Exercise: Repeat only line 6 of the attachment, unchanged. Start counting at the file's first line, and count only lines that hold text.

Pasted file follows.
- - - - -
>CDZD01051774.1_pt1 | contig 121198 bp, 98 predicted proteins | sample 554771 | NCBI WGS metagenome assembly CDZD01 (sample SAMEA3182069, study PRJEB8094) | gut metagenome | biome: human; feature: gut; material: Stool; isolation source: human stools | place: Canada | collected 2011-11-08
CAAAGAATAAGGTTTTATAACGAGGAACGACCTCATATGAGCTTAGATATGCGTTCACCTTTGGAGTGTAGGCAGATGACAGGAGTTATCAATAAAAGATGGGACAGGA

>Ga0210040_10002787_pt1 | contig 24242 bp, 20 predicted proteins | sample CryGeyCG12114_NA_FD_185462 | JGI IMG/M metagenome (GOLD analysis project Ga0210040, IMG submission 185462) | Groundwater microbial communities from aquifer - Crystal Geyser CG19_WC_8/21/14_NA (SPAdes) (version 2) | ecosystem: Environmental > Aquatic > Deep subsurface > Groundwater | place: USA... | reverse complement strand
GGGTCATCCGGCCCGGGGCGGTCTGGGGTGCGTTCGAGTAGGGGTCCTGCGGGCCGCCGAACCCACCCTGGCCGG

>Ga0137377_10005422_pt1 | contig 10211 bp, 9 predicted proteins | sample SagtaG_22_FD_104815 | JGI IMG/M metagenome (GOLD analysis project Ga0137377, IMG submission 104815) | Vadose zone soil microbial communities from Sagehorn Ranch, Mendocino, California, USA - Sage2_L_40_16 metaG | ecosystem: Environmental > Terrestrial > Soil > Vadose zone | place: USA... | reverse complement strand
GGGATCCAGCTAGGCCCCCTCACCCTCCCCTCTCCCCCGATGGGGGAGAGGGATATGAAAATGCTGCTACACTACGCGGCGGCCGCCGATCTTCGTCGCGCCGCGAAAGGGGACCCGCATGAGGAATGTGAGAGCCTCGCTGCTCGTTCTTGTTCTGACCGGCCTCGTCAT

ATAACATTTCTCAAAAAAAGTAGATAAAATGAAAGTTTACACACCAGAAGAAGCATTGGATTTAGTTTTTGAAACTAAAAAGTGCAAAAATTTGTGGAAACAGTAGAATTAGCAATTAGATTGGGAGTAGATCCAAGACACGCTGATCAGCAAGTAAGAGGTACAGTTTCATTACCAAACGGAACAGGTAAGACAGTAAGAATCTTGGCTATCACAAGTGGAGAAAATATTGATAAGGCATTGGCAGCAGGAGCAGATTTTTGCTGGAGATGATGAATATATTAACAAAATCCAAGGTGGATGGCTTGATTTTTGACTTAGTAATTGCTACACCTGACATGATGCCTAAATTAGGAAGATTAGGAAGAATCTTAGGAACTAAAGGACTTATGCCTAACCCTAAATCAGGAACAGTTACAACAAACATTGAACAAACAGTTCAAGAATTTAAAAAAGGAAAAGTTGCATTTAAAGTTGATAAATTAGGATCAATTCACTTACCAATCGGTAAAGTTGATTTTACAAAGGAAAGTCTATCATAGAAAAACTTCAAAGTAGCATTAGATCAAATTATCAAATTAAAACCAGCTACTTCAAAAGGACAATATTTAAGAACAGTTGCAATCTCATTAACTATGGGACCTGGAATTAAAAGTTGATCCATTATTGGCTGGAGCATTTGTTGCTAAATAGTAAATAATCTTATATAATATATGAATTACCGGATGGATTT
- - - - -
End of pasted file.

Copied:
GGGATCCAGCTAGGCCCCCTCACCCTCCCCTCTCCCCCGATGGGGGAGAGGGATATGAAAATGCTGCTACACTACGCGGCGGCCGCCGATCTTCGTCGCGCCGCGAAAGGGGACCCGCATGAGGAATGTGAGAGCCTCGCTGCTCGTTCTTGTTCTGACCGGCCTCGTCAT